Hospitality and Residential – Sharing Design and Amenities

By Eric Rahe Principal, BLT Architects | January 11, 2015

Co-authored by Michael R. Ytterberg, PhD, AIA, LEED AP, Principal, BLT Architects

Do hotel guests prefer to cozy up in front of a warm fireplace on plush couches in spaces that remind them of their own living rooms at home, or do they long to inject a bit of hotel luxury into their residential apartment with rainfall shower heads and purified air filters? The answer is “both.” Hotel design trends are crossing over into multi-family residential buildings and visa versa. The line distinguishing spaces in which people vacation and spaces in which they live everyday has blurred. In order to make travel more comfortable, touches of home are introduced, while at the same time luxury lets everyone experience what can only be aspired to in most people’s everyday life. Multifamily properties now cater to more sophisticated tastes and borrow hospitality techniques to pamper residents. This is resulting in new opportunities for hotel owner and operators to differentiate based on designing spaces that feel like home while influencing their guests’ actual home design. This may create a tighter bond between hotels and guests, leading to increased guest loyalty and advocacy.

Hotel to Home

There is no question that hotels are inspiring enhanced design for both residential and commercial projects, including everything from open and welcoming lobbies with richly textured furniture to commercial kitchens. Specific areas where hoteliers are influencing how we live include:

  • Bathrooms - One area where hotels are definitely leading the charge in buzzworthy trends and exciting design is the bathroom. And as a direct result, residential tenants and owners are demanding more. Whether it’s a rainfall showerhead, vitamin C enriched water or purified air, consumers are seeing these more as everyday household amenities rather than the pure luxury items they were once considered. Room-size showers that are covered in tile with Jacuzzi tubs and televisions pepper high-end property listings. Double sinks have long been the norm in apartments and homes, though in some cases now the desire for luxurious lengths of counter space trumps the desire for the second sink. Real luxury means toilets separated by walls or doors.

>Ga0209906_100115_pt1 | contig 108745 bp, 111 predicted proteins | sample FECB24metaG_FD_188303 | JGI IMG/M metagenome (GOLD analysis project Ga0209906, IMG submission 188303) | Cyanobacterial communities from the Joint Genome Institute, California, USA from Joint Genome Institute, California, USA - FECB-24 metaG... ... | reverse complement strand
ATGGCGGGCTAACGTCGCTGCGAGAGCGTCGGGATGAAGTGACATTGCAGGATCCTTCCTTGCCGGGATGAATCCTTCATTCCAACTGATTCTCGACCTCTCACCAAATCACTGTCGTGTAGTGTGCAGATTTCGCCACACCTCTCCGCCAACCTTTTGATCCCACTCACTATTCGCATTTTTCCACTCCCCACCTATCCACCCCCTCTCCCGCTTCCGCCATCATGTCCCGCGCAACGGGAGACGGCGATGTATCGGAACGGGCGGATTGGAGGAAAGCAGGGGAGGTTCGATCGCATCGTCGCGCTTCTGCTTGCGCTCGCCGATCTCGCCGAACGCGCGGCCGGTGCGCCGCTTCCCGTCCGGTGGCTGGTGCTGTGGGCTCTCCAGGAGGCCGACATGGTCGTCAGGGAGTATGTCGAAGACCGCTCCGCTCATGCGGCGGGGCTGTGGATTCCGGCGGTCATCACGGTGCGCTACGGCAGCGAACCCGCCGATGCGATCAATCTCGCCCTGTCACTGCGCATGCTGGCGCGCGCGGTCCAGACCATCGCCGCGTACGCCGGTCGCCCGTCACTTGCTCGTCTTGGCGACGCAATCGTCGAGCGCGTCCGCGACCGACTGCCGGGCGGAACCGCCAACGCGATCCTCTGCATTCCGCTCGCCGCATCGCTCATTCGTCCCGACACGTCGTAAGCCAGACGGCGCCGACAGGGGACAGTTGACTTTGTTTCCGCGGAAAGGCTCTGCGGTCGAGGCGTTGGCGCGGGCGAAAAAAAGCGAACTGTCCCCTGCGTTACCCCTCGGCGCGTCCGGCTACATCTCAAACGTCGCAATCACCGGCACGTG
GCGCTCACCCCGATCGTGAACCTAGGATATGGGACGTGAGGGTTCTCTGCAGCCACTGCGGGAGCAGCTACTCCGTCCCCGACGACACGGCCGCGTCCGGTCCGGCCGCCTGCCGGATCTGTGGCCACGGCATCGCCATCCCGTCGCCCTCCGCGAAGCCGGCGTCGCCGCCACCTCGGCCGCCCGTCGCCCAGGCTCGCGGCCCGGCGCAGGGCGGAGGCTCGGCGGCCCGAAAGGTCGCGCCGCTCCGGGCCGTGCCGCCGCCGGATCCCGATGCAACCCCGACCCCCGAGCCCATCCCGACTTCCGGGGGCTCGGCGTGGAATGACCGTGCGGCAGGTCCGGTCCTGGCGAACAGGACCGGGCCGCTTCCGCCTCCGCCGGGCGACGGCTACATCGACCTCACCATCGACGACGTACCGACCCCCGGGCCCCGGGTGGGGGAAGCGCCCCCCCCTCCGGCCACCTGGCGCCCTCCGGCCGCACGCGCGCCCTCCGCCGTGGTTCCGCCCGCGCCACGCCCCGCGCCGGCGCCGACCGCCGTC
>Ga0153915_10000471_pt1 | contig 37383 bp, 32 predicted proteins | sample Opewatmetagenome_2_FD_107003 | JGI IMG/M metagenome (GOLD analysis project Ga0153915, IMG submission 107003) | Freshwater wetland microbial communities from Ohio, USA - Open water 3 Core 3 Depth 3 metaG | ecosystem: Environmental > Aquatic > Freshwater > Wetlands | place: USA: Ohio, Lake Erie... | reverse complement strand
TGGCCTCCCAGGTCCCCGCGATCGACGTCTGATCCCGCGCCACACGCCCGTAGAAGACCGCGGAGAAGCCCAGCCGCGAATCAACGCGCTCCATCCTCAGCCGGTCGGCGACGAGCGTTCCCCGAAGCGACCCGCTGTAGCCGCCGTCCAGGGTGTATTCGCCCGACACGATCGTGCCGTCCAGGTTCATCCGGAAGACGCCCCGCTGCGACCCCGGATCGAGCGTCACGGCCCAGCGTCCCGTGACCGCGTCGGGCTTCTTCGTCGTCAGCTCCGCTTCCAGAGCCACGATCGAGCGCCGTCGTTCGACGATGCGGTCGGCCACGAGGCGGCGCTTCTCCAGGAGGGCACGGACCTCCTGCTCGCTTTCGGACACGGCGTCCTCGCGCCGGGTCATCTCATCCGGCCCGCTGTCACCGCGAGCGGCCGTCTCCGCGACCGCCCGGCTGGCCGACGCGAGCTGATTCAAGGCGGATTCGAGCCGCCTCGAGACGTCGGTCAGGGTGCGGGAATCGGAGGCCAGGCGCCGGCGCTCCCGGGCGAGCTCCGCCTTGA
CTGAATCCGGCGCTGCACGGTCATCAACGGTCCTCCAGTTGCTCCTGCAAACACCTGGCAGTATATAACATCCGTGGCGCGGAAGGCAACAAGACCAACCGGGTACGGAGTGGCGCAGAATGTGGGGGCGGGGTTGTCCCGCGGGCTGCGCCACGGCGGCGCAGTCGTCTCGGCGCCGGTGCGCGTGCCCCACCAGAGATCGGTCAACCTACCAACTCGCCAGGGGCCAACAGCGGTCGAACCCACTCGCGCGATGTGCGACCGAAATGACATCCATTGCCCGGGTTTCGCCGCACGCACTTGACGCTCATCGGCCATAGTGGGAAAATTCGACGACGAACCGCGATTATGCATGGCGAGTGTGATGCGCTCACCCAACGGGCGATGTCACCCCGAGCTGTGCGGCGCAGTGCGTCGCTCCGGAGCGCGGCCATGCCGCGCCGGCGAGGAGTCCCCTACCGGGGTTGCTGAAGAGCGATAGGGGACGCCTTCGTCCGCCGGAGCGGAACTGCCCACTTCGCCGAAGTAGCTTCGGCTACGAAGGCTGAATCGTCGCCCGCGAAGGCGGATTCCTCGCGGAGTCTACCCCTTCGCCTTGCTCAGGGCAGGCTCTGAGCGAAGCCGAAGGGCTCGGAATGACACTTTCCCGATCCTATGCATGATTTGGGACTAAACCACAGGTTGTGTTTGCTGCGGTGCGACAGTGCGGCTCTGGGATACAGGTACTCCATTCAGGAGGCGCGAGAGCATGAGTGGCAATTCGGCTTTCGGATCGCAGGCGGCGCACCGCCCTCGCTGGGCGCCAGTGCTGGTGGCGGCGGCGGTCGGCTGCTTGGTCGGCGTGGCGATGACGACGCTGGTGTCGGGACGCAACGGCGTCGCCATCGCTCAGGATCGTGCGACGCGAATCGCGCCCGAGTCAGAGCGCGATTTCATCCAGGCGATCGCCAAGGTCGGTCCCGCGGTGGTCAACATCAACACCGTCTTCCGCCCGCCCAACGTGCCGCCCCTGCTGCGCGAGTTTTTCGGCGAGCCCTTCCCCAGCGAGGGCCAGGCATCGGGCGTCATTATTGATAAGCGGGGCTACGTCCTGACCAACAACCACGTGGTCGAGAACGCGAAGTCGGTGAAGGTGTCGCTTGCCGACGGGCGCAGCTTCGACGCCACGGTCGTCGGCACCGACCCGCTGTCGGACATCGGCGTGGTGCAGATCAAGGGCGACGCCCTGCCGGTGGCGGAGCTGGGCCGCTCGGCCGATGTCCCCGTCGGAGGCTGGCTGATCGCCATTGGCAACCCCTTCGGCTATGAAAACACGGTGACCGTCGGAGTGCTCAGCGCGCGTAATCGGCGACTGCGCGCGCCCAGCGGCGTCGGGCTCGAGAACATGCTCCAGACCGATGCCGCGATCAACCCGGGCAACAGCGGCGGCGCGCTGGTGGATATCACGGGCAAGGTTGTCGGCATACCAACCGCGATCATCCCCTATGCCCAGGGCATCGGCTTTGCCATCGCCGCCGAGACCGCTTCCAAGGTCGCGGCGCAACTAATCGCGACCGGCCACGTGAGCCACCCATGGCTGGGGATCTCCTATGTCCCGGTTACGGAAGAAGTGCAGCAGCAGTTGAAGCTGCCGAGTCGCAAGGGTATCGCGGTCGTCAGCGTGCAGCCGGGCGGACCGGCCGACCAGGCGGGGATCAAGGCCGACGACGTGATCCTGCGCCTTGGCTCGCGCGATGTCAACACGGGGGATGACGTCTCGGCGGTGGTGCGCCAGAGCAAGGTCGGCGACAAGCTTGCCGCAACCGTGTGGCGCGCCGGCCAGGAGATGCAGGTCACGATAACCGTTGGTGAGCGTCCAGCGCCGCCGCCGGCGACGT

• Spas - Hotel spa design is having an impact in bathrooms as well. White tile is out. Wood and bamboo are in. Rich finishes and high-end fixtures are a must. The amenity floor must have spa like features to make residents feel pampered. Spa sinks, benches and steam rooms are in demand as more people seek to find deep relaxation at home. Infinity-edged pools are also becoming more commonplace in residential buildings where they had previously only been reserved for luxury resorts.

  • Kitchens - High-end stainless steel appliances have been the norm for years – now the search is on for the next great thing, influenced by the cult of celebrity chefs. Further, it is not uncommon to find fully equipped commercial kitchens in the amenity areas of multifamily buildings that are made available for hosting events, private parties and even demonstrations from well-known chefs. These, along with temperature controlled wine rooms, have become featured amenities in luxury multifamily buildings. Unattainable within the confines of the small to medium sized living units, they are shared among all the residents in order to maximize individual living space and provide a sense of spacious beyond the individual unit.

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Coming up in February 2018...

Social Media: Engagement is Key

There are currently 2.3 billion active users of social media networks and savvy hotel operators have incorporated social media into their marketing mix. There are a few Goliath channels on which one must have a presence (Facebook & Twitter) but there are also several newer upstart channels (Instagram, Snapchat &WeChat, for example) that merit consideration. With its 1.86 billion users, Facebook is a dominant platform where operators can drive brand awareness, facilitate bookings, offer incentives and collect sought-after reviews. Twitter's 284 million users generate 500 million tweets per day, and operators can use its platform for lead generation, building loyalty, and guest interaction. Instagram was originally a small photo-sharing site but it has blown up into a massive photo and video channel. The site can be used to post photos of the hotel property, as well as creating Instagram Stories - personal videos that disappear from the channel after 24 hours. In this regard, Instagram and Snapchat are now in direct competition. WeChat is a Chinese company whose aim is to be the App for Everything - instant messaging, social media, shopping and payment services - all in a single platform. In addition to these channels, blogging continues to be a popular method to establish leadership, enhance reputations, and engage with customers in a direct and personal way. The key to effective use of all social media is to find out where your customers are and then, to the fullest extent possible, engage with them on a personal level. This engagement is what creates a personal connection and sustains brand loyalty. The February Hotel Business Review will explore these issues and examine how some hotels are successfully integrating social media into their operations.